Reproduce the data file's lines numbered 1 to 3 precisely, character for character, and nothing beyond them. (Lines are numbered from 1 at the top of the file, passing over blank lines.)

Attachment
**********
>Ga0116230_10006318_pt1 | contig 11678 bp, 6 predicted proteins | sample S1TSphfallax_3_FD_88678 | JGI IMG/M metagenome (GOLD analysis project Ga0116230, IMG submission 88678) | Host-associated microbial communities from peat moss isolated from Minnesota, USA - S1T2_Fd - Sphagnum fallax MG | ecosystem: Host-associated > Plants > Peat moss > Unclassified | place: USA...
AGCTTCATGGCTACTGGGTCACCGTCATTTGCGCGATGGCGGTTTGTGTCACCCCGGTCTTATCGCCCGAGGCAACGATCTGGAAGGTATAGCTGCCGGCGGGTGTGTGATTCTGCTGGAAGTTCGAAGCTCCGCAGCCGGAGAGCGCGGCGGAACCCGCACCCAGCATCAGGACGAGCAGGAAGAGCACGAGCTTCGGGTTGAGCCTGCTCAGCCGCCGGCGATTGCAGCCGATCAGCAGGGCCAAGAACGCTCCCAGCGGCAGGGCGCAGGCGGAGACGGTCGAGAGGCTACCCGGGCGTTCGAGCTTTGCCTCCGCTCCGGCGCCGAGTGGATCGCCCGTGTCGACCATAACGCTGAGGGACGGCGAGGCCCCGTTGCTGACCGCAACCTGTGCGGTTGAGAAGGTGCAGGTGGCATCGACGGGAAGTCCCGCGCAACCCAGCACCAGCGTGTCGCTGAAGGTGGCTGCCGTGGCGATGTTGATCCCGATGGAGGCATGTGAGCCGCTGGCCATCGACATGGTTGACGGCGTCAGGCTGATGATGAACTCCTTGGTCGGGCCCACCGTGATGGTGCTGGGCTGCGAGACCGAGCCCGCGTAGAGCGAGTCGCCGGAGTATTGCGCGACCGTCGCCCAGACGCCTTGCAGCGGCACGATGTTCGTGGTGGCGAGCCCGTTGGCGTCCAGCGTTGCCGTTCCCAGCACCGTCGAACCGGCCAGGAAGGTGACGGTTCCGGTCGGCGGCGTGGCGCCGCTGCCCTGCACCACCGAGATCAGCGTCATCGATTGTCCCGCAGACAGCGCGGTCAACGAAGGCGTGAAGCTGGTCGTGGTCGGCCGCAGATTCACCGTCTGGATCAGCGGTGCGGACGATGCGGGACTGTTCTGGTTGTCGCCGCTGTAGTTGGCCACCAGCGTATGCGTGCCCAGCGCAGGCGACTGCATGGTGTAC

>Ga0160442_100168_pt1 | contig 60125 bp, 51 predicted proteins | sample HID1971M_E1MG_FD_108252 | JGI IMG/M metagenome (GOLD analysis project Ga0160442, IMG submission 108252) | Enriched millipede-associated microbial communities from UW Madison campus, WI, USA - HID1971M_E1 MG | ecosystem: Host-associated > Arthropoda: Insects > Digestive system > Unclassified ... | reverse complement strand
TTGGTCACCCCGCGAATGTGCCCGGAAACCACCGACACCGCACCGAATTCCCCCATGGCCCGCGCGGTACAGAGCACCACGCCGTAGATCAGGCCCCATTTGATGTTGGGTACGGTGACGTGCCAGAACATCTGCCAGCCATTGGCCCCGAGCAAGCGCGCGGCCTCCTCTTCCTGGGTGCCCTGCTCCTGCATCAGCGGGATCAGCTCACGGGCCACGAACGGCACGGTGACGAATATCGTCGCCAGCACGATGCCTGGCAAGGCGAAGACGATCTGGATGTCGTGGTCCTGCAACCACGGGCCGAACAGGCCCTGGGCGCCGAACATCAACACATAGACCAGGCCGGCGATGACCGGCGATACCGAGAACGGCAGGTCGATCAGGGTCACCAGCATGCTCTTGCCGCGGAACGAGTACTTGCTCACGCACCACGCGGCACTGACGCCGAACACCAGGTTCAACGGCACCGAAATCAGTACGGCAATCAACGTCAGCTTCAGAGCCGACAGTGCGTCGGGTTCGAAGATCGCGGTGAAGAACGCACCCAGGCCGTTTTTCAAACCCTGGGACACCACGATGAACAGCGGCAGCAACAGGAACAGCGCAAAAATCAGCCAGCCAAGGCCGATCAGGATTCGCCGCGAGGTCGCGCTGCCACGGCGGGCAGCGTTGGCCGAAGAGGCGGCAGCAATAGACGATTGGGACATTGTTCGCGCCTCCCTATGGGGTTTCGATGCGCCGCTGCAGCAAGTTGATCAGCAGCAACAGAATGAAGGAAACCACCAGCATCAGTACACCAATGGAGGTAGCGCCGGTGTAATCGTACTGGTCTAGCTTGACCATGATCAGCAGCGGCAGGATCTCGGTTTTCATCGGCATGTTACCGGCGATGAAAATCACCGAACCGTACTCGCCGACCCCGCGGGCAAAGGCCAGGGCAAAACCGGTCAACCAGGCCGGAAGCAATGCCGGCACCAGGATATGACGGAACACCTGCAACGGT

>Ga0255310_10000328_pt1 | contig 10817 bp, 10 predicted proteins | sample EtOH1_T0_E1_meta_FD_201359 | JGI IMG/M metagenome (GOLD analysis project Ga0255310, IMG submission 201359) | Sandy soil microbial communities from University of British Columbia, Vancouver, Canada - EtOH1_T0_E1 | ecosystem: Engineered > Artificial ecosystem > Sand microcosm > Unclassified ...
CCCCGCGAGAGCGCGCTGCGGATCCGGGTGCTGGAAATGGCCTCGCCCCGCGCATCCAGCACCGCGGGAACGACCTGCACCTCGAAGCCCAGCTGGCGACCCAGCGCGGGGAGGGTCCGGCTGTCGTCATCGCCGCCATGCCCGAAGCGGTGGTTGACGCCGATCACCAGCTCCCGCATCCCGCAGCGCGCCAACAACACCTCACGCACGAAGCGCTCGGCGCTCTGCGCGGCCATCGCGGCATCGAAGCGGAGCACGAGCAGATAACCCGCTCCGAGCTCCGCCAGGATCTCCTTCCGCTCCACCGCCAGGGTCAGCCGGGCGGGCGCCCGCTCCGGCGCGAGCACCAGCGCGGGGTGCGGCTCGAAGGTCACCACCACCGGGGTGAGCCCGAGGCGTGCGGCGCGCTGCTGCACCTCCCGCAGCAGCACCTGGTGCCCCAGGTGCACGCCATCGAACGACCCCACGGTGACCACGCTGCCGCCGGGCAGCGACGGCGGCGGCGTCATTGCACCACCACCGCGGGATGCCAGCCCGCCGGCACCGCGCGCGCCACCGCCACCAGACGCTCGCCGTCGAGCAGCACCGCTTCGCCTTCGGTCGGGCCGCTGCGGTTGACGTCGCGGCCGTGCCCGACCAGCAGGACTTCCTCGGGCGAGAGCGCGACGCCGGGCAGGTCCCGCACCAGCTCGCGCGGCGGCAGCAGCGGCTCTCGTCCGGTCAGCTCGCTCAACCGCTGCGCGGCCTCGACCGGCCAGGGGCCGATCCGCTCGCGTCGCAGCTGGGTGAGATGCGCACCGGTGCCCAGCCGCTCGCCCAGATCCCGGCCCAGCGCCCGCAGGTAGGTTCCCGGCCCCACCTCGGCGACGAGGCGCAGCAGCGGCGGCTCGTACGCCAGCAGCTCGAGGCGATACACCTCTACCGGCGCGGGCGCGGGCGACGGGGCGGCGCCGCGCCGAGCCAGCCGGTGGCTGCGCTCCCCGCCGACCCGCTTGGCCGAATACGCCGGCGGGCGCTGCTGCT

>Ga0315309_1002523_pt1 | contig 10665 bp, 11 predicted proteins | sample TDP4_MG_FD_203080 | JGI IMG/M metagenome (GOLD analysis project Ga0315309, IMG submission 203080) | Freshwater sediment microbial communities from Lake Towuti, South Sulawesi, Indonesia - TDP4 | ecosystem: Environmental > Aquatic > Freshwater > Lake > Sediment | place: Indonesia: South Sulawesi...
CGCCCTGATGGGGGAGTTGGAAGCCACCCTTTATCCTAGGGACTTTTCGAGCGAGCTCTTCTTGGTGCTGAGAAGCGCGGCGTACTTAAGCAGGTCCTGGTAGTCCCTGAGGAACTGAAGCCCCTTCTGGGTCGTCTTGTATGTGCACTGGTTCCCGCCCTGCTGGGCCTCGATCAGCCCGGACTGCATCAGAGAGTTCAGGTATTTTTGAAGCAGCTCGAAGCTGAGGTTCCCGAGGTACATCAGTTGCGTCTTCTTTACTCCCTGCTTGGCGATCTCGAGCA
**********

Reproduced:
>Ga0116230_10006318_pt1 | contig 11678 bp, 6 predicted proteins | sample S1TSphfallax_3_FD_88678 | JGI IMG/M metagenome (GOLD analysis project Ga0116230, IMG submission 88678) | Host-associated microbial communities from peat moss isolated from Minnesota, USA - S1T2_Fd - Sphagnum fallax MG | ecosystem: Host-associated > Plants > Peat moss > Unclassified | place: USA...
AGCTTCATGGCTACTGGGTCACCGTCATTTGCGCGATGGCGGTTTGTGTCACCCCGGTCTTATCGCCCGAGGCAACGATCTGGAAGGTATAGCTGCCGGCGGGTGTGTGATTCTGCTGGAAGTTCGAAGCTCCGCAGCCGGAGAGCGCGGCGGAACCCGCACCCAGCATCAGGACGAGCAGGAAGAGCACGAGCTTCGGGTTGAGCCTGCTCAGCCGCCGGCGATTGCAGCCGATCAGCAGGGCCAAGAACGCTCCCAGCGGCAGGGCGCAGGCGGAGACGGTCGAGAGGCTACCCGGGCGTTCGAGCTTTGCCTCCGCTCCGGCGCCGAGTGGATCGCCCGTGTCGACCATAACGCTGAGGGACGGCGAGGCCCCGTTGCTGACCGCAACCTGTGCGGTTGAGAAGGTGCAGGTGGCATCGACGGGAAGTCCCGCGCAACCCAGCACCAGCGTGTCGCTGAAGGTGGCTGCCGTGGCGATGTTGATCCCGATGGAGGCATGTGAGCCGCTGGCCATCGACATGGTTGACGGCGTCAGGCTGATGATGAACTCCTTGGTCGGGCCCACCGTGATGGTGCTGGGCTGCGAGACCGAGCCCGCGTAGAGCGAGTCGCCGGAGTATTGCGCGACCGTCGCCCAGACGCCTTGCAGCGGCACGATGTTCGTGGTGGCGAGCCCGTTGGCGTCCAGCGTTGCCGTTCCCAGCACCGTCGAACCGGCCAGGAAGGTGACGGTTCCGGTCGGCGGCGTGGCGCCGCTGCCCTGCACCACCGAGATCAGCGTCATCGATTGTCCCGCAGACAGCGCGGTCAACGAAGGCGTGAAGCTGGTCGTGGTCGGCCGCAGATTCACCGTCTGGATCAGCGGTGCGGACGATGCGGGACTGTTCTGGTTGTCGCCGCTGTAGTTGGCCACCAGCGTATGCGTGCCCAGCGCAGGCGACTGCATGGTGTAC

>Ga0160442_100168_pt1 | contig 60125 bp, 51 predicted proteins | sample HID1971M_E1MG_FD_108252 | JGI IMG/M metagenome (GOLD analysis project Ga0160442, IMG submission 108252) | Enriched millipede-associated microbial communities from UW Madison campus, WI, USA - HID1971M_E1 MG | ecosystem: Host-associated > Arthropoda: Insects > Digestive system > Unclassified ... | reverse complement strand